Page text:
Well hello there. I’ve finally arrived in blog land. Nice to see you.
Please forgive me, I’m starting this journey a little late. And from what I’ve read, blogging is a thing of the past. Micro-blogging is the way of the future. Apparently that’s all our speed-craving, hyperactive, easily distracted brains can handle.
But I don’t think so. I think the bloggers who write that are just tired. I mean, they’ve been doing it for years, right?
I believe we’re all inherently voyeuristic. We all still want to occasionally slip into someone else’s reality for a few minutes. Of course the quickies offered by twitter and instagram are fun. But not always. Sometimes you want to sit down and stay awhile, right?
So I leap into this world of blogging, like zillions of others, primarily to document my journey through a world that’s new to me. For myself, for my family, for the community I hope to find.
The baby you see at the top of this post is Emerson. She’s turning one soon, and she’s my fourth baby. She’s a daily delight. There’s nothing better than lifting her out of bed in the morning and breathing in her sweetness. Watching her brother and sisters crowd around her and vie for her first laugh of the day is all a mom needs to see to be reminded that goodness and love still dominate the world.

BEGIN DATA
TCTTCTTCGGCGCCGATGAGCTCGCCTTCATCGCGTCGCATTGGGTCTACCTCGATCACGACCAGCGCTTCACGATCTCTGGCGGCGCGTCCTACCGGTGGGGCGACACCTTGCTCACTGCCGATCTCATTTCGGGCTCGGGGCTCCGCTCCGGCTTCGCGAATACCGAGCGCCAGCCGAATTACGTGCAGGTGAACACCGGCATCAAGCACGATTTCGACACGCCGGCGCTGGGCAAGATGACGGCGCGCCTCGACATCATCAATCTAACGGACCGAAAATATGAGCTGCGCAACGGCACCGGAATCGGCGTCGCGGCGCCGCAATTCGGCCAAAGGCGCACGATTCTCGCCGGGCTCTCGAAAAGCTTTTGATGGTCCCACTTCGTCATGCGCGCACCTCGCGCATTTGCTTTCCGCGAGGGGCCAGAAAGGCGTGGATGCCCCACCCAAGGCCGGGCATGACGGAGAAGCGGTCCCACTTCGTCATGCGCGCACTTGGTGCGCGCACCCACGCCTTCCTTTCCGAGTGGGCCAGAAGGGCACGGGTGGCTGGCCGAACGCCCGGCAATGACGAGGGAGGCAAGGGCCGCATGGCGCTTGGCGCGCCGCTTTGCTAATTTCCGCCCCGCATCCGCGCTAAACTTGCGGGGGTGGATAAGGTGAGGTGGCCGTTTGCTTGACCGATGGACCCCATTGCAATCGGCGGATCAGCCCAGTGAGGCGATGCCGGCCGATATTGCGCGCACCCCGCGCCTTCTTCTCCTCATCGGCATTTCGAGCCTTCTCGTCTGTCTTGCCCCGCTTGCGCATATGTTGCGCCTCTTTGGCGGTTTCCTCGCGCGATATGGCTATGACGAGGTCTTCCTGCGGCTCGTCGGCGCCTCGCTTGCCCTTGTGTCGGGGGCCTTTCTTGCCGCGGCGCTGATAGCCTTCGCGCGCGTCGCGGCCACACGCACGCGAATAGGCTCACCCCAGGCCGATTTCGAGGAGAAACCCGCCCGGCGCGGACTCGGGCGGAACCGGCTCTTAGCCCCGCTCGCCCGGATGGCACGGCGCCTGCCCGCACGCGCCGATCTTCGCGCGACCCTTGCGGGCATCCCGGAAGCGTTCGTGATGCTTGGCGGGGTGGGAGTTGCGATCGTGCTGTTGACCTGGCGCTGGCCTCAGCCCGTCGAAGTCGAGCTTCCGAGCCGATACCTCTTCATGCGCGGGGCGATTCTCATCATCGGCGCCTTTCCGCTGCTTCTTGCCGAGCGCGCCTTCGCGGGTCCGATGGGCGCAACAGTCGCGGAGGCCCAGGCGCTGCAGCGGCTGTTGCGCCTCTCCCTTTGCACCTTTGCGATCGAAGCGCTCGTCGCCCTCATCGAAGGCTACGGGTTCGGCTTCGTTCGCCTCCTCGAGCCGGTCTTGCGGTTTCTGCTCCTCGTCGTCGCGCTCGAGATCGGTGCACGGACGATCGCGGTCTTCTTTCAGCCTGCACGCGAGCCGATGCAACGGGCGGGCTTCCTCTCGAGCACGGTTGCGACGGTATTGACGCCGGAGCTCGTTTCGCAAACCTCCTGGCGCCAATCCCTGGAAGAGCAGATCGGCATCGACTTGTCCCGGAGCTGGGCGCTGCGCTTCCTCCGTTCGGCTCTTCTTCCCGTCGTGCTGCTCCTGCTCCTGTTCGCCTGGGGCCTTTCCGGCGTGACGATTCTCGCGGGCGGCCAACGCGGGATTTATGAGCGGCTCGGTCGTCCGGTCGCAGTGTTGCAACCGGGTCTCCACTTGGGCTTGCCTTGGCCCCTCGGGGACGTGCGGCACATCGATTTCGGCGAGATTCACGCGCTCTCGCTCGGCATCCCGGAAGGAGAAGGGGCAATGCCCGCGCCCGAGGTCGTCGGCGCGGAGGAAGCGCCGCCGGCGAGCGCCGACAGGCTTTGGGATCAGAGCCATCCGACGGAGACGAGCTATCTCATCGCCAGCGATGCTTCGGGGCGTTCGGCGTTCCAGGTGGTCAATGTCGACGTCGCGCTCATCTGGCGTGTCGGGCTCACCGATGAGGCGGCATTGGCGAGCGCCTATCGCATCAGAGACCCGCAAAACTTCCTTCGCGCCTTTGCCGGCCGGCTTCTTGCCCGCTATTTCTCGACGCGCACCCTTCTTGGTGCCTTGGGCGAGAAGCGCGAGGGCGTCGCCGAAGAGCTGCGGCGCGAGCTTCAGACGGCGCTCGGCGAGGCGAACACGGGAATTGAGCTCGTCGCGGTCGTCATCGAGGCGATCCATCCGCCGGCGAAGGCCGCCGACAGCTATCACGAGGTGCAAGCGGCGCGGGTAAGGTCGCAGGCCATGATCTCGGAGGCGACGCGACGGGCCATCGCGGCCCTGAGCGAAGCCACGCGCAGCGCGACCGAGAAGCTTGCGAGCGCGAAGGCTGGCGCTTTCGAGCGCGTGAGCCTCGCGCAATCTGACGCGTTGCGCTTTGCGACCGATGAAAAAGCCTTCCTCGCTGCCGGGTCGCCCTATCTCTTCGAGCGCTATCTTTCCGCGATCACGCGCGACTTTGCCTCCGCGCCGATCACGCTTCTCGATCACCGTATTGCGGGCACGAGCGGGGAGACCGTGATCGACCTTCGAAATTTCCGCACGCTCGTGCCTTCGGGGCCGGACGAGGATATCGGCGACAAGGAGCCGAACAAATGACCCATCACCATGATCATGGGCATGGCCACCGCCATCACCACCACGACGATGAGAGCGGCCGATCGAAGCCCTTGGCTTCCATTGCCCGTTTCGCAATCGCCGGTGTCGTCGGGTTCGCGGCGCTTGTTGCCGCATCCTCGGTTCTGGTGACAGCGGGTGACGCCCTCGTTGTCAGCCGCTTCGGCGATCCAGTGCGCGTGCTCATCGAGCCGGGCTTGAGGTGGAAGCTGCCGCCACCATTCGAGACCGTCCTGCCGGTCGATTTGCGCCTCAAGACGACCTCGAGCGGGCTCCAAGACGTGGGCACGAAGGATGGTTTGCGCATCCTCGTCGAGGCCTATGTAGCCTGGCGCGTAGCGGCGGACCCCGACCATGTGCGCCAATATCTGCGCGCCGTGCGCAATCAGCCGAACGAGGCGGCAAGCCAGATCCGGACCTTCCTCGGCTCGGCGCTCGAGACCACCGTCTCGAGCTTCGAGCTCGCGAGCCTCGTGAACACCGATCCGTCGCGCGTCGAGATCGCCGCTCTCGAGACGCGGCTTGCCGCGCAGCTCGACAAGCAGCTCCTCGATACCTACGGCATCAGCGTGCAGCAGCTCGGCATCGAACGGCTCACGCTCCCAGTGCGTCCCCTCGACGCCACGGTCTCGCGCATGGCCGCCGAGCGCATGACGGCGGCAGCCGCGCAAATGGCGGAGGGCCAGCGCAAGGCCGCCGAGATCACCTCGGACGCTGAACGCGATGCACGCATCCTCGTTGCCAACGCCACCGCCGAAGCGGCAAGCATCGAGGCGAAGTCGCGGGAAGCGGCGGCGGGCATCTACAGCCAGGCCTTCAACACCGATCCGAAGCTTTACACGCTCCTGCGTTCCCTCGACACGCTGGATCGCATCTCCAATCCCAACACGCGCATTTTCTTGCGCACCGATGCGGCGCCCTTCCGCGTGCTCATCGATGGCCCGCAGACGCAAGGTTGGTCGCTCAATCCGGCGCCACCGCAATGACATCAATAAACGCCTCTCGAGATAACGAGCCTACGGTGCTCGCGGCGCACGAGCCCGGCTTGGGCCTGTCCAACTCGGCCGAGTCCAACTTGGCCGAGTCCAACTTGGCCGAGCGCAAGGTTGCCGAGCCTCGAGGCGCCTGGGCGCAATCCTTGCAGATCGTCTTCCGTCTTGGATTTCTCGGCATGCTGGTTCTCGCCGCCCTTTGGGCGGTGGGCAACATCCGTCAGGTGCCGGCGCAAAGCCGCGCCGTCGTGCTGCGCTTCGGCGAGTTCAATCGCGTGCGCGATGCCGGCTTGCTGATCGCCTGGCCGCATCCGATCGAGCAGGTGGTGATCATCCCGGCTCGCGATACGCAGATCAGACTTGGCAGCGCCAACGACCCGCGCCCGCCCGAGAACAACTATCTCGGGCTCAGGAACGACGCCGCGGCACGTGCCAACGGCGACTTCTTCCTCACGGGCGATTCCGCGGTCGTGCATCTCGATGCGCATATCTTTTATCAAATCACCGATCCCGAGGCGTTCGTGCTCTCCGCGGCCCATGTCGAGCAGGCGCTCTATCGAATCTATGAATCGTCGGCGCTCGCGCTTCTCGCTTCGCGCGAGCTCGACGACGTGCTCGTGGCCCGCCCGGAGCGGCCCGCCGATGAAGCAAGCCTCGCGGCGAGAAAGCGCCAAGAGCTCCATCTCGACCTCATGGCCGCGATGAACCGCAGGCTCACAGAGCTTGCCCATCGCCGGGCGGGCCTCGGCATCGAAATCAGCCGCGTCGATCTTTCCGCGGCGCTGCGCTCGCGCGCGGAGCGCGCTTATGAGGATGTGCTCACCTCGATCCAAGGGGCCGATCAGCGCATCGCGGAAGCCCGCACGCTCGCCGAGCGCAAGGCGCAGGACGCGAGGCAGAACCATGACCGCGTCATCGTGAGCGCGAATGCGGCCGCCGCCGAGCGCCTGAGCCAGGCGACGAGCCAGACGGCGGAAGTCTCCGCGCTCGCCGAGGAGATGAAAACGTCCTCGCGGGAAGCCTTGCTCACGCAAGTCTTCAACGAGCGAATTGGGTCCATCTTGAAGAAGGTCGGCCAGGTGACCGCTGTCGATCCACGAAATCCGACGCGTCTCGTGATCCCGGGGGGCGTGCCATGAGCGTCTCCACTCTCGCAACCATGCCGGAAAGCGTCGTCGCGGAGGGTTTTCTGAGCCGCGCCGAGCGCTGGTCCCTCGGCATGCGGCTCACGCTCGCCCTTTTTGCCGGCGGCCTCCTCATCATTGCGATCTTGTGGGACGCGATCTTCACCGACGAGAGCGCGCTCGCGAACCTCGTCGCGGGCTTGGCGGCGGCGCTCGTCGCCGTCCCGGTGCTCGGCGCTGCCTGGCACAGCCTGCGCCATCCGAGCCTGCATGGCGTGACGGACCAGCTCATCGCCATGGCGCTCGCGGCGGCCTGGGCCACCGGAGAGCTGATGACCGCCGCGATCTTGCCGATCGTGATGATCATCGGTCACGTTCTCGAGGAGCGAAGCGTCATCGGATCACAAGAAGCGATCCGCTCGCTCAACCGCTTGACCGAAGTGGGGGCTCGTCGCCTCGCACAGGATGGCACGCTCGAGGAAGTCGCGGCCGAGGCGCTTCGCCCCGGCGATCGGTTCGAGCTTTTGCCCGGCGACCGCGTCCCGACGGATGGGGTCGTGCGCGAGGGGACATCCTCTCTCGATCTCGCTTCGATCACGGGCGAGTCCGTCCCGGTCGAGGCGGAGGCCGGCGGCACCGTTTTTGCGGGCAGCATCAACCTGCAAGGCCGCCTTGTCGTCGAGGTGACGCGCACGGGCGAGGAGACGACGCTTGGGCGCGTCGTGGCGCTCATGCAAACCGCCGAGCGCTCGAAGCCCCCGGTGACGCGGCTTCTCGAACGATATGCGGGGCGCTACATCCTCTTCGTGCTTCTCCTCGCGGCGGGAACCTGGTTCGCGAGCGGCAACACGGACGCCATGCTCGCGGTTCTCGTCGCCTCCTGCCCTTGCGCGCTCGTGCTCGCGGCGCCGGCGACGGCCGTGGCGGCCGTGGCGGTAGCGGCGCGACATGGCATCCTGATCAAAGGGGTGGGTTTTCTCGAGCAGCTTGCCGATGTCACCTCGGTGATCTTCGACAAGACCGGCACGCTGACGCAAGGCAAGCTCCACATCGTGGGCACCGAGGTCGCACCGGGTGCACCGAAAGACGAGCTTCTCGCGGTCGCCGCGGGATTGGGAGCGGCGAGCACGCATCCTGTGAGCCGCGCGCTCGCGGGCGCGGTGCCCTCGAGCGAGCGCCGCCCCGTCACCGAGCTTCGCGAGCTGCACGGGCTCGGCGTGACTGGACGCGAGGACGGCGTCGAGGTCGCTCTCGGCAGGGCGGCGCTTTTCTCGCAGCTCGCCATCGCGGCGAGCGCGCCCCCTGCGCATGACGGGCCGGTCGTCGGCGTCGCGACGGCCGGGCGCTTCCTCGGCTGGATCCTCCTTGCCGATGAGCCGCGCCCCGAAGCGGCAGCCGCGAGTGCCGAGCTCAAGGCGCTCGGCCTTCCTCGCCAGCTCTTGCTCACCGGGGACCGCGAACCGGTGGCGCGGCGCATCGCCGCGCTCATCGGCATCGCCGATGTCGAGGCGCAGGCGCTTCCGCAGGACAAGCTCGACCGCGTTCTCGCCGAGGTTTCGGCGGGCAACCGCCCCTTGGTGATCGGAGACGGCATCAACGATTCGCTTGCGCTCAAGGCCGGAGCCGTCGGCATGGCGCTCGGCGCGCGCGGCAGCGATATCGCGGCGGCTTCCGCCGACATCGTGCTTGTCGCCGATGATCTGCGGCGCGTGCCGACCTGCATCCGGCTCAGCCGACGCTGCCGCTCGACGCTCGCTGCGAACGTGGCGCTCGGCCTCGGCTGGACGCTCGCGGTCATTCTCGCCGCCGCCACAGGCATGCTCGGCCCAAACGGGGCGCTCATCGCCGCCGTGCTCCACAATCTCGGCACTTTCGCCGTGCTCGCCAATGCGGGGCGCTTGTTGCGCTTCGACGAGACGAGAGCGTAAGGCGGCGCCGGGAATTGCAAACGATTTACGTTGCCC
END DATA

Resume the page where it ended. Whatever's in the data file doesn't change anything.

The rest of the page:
And now that I’m not feeding her every two hours, and I’m getting more than four hours of sleep each night, I can start to think about the next direction I will take in my life. It’s funny, but she’s an integral part of the thing that has pushed me toward something new.
During the early months of my pregnancy with her, I felt an undeniable urge to make something new every day. I couldn’t ignore it. It was exhilirating and exhausting. It was nesting on steroids. I hadn’t felt anything like it during my other pregnancies.
That inexplicable creative burst of energy was so powerful that it shoved me through the doors of a fabric store. It forced me to buy a quilting magazine and an armful of fat quarters (I had no idea that’s what they were called at the time). I strolled quickly through the isles of Hancock fabric, pushing my sleeping two year old in a stroller, confused and desperate to pick colors that lit up the pleasure center of my brain before she woke up. I had no idea how many I needed, or what I would do with them.
That night at midnight, I attacked the fabric with a dull pair of scissors. The next day my quilting friend Brenda came over and handed me a rotary cutter and mat, and shortly after, my first patchwork quilt was born. Exactly three months before Emerson.
Technically speaking, it’s a mess. I think there are four matching points in the whole thing. The patchwork is what you pro-quilters out there would call, “unbalanced”. And the pale pink border? Yeah, that was actually white to start (hello, Color Catchers, wish you had introduced yourself earlier).
But I love it. And so does Emmie.